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Internet of Things Devices: Intelligence-Gathering Opportunity?

At a Senate Intelligence Committee hearing held Feb. 9, security officials testified about the threats facing the United States -- and possible opportunities.

Top national security officials testified before the Senate Select Committee on Intelligence about the threats facing the United States. Among their considerations: technology such as artificial intelligence, autonomous decision-making and the growing Internet of Things (IoT), and evolving risks.

In his testimony Tuesday, Feb. 9, Director of National Intelligence James Clapper said existing and developing technologies will play a significant part in the opportunities and challenges facing the intelligence and security community in the coming years.

“This innovation is central to our economic prosperity, but it will bring new security vulnerabilities,” he said. “The Internet of Things connects tens of billions of new physical devices that could be exploited."

While his comments seemed to lean toward the risks associated with networked, connected devices, his written statements submitted to the committee also highlighted the opportunity to gather intelligence through the technology.

“‘Smart’ devices incorporated into the electric grid, vehicles — including autonomous vehicles — and household appliances are improving efficiency, energy conservation, and convenience. However, security industry analysts have demonstrated that many of these new systems can threaten data privacy, data integrity, or continuity of services,” he wrote. “In the future, intelligence services might use the loT for identification, surveillance, monitoring, location tracking, and targeting for recruitment, or to gain access to networks or user credentials.”

Encryption Troubles

Also at the hearing, Federal Bureau of Investigations Director James Comey testified that encrypted devices were a significant impediment to law enforcement and their ability to investigate and prosecute crimes.

“Especially devices, phones, that default lock," Comey said. "That is the overwhelming concern of state and local law enforcement because all of our lives are becoming increasingly digital, those devices are going to hold the evidence of child pornography, communications that someone made before they were killed, before they went missing, the evidence that would be necessary to solve a crime…”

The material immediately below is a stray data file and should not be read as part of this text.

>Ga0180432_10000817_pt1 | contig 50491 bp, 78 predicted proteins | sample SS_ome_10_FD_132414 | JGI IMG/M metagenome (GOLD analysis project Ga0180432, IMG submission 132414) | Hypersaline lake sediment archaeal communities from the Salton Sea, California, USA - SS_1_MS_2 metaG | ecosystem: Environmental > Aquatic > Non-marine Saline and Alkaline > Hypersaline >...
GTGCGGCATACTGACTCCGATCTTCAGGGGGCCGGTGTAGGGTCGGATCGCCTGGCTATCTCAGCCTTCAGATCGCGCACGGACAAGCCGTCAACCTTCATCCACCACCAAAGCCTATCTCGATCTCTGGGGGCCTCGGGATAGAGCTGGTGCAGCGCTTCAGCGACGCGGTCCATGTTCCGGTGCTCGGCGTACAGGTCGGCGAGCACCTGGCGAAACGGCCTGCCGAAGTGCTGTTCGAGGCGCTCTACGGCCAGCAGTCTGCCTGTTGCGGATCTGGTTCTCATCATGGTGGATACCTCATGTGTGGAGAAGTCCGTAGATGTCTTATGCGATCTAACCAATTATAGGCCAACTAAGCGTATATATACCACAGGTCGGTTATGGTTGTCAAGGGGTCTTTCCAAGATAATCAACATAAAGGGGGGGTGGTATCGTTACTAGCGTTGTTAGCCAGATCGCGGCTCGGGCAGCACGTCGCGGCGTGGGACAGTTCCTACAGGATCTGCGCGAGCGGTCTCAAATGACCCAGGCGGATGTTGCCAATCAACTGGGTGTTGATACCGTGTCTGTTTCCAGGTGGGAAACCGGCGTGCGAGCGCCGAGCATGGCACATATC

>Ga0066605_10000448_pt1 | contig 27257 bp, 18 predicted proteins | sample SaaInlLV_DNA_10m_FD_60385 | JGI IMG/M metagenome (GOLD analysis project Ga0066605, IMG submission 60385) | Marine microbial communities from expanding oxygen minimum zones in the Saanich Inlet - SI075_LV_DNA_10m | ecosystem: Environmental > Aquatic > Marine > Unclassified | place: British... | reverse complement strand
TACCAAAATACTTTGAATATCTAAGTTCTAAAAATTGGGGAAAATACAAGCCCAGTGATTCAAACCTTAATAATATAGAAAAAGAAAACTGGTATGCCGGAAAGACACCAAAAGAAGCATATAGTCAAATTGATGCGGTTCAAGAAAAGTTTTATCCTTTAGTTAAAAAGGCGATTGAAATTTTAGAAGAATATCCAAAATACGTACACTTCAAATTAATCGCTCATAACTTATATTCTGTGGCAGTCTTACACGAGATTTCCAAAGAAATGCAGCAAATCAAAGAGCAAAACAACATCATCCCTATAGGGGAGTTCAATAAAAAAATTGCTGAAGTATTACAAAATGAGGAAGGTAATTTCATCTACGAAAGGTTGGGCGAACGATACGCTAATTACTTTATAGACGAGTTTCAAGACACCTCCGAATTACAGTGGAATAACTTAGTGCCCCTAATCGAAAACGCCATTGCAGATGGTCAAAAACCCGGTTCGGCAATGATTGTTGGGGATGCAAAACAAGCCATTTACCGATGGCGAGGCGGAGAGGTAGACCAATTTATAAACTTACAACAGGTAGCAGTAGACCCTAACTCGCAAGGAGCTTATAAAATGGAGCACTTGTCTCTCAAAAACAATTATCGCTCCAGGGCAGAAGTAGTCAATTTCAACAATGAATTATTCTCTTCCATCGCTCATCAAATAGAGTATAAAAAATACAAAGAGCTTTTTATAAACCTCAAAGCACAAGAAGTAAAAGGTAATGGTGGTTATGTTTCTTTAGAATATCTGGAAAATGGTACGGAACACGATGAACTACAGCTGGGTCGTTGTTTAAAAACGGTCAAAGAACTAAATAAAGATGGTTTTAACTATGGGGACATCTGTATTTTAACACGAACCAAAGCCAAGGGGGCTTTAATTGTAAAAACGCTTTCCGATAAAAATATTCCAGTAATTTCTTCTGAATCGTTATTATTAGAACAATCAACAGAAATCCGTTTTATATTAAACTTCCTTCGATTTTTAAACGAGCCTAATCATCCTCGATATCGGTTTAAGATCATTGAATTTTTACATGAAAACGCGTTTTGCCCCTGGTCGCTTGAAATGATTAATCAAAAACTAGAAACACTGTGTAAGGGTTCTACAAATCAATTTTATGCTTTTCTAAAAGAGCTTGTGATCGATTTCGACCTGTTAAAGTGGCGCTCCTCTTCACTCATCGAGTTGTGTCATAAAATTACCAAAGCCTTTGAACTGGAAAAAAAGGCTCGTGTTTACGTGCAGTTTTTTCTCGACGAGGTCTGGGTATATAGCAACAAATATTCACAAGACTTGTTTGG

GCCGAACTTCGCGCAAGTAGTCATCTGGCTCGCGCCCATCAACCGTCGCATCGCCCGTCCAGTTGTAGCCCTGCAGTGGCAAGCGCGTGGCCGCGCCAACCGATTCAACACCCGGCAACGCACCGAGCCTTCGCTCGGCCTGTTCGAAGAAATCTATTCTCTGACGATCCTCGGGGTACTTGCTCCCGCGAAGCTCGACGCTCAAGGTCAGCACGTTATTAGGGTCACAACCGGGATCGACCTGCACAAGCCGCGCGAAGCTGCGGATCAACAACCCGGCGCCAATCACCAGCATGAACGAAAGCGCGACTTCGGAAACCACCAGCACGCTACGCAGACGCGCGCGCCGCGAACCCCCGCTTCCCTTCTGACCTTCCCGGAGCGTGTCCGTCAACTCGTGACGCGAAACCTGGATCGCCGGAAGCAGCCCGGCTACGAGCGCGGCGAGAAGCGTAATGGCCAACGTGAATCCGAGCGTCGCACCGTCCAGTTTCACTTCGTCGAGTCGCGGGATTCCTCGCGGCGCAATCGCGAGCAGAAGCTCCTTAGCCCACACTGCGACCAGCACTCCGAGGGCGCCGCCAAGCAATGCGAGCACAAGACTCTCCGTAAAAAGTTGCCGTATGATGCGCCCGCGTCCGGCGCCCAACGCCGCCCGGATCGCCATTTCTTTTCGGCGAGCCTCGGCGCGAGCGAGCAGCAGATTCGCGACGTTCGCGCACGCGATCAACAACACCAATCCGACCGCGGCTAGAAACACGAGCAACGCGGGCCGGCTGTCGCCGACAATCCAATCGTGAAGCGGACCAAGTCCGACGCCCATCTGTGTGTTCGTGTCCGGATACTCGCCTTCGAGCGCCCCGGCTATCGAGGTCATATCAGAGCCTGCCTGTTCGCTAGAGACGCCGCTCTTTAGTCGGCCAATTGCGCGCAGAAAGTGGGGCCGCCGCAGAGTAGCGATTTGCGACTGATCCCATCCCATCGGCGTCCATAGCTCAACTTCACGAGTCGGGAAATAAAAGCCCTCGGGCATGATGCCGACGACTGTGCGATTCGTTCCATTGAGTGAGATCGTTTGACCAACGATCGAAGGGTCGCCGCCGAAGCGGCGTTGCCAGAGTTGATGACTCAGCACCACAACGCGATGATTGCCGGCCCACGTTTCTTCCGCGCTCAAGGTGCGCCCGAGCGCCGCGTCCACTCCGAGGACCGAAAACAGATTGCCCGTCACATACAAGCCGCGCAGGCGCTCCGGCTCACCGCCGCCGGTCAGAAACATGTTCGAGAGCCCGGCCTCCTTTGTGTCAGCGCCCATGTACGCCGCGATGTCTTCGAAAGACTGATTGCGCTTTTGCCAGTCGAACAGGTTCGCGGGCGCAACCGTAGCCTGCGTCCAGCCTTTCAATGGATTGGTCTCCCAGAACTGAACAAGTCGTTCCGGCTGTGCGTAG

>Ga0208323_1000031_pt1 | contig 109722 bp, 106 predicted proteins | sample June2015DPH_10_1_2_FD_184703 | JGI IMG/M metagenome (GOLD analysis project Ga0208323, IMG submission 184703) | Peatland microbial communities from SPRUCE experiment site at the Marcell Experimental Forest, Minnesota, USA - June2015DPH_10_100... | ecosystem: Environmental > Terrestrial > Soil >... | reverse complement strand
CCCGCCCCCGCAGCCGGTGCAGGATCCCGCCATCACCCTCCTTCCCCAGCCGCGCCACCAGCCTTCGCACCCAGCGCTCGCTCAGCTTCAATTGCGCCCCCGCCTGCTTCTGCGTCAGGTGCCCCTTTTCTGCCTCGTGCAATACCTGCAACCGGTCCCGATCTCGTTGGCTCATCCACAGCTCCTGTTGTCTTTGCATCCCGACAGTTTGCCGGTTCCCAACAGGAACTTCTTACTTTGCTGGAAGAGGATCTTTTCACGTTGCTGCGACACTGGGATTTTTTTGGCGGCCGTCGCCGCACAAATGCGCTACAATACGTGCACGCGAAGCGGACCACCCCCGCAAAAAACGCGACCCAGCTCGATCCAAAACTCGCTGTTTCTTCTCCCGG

Comey said reports that the FBI wants “backdoor access” into devices has been overstated, but rather that the agency would like to be able to get access when granted it through the court order process.

He pointed to a device collected following the December 2015 terrorist attack in San Bernardino, Calif., as one example of the challenges facing law enforcement. Despite having the device for more than two months, the FBI director said investigators have yet to be able to open it for evidence purposes.

“I don’t want a door. I don’t want a window. I don’t want a sliding glass door. I would like people to comply with court orders, and that’s the conversation we are trying to have,” he said. “Encryption is a problem in our investigations; it is also a great thing and therein lies the challenge…”

Array of Threats

When asked to prioritize the sizable list of threats before the senate committee, Central Intelligence Agency Director John Brennan weighed in, though largely avoided ranking a top concern. Ultimately, Brennan said he was “very concerned” about the vulnerabilities posed in the digital environment. 

“As it was pointed out, we’re facing this array of threats. The one area that I’m very concerned about is the increasing concerns about vulnerabilities in the digital domain and cyber,” he said. “I do think we as a country need to make sure that we understand what those vulnerabilities are and then I think, to Jim Comey’s points and others’ points, making sure that the intelligence and security services and law enforcement services of this country have a role to help protect that environment, because our way of life, our future, really depends on making sure it is strong.”

The conversation also turned toward the online capabilities of extremist groups, like the Islamic State of Iraq and the Levant (ISIL, ISIS, IS), and their efforts to draw in recruits through social media platforms and attack United States online assets.

Encrypted communications channels, like Telegram, were a topic of much discussion following the terror attack in Paris, France, Nov. 13, 2015 and reports that the social networks were used to coordinate the attacks.

Despite the mostly information tone and tenor of the testimony, Sen. Ron Wyden (D-Oregon) called out Brennan on a 2014 search of committee staff files by CIA officers during a review of agency interrogation techniques. The testimony drifted away from national security and intelligence gathering and kicked off a brief, but heated exchange.

Wyden insinuated that the agency had been “spying” on the committee responsible for CIA oversight, a claim Brennan vehemently denied, saying intelligence officers were acting within the scope of their duties to protect classified documents. 

Other topics addressed by the panel included the technological standing of Russia and China, the territory being held by ISIL in the Middle East and recent nuclear testing in North Korea. In addition to Brennan, Clapper and Comey, Defense Intelligence Agency Director Lt. Gen. Vincent Stewart and National Security Agency Director Adm. Michael Rogers also testified.

Eyragon Eidam is the web editor for Government Technology magazine, after previously serving as assistant news editor and covering such topics as legislation, social media and public safety. He can be reached at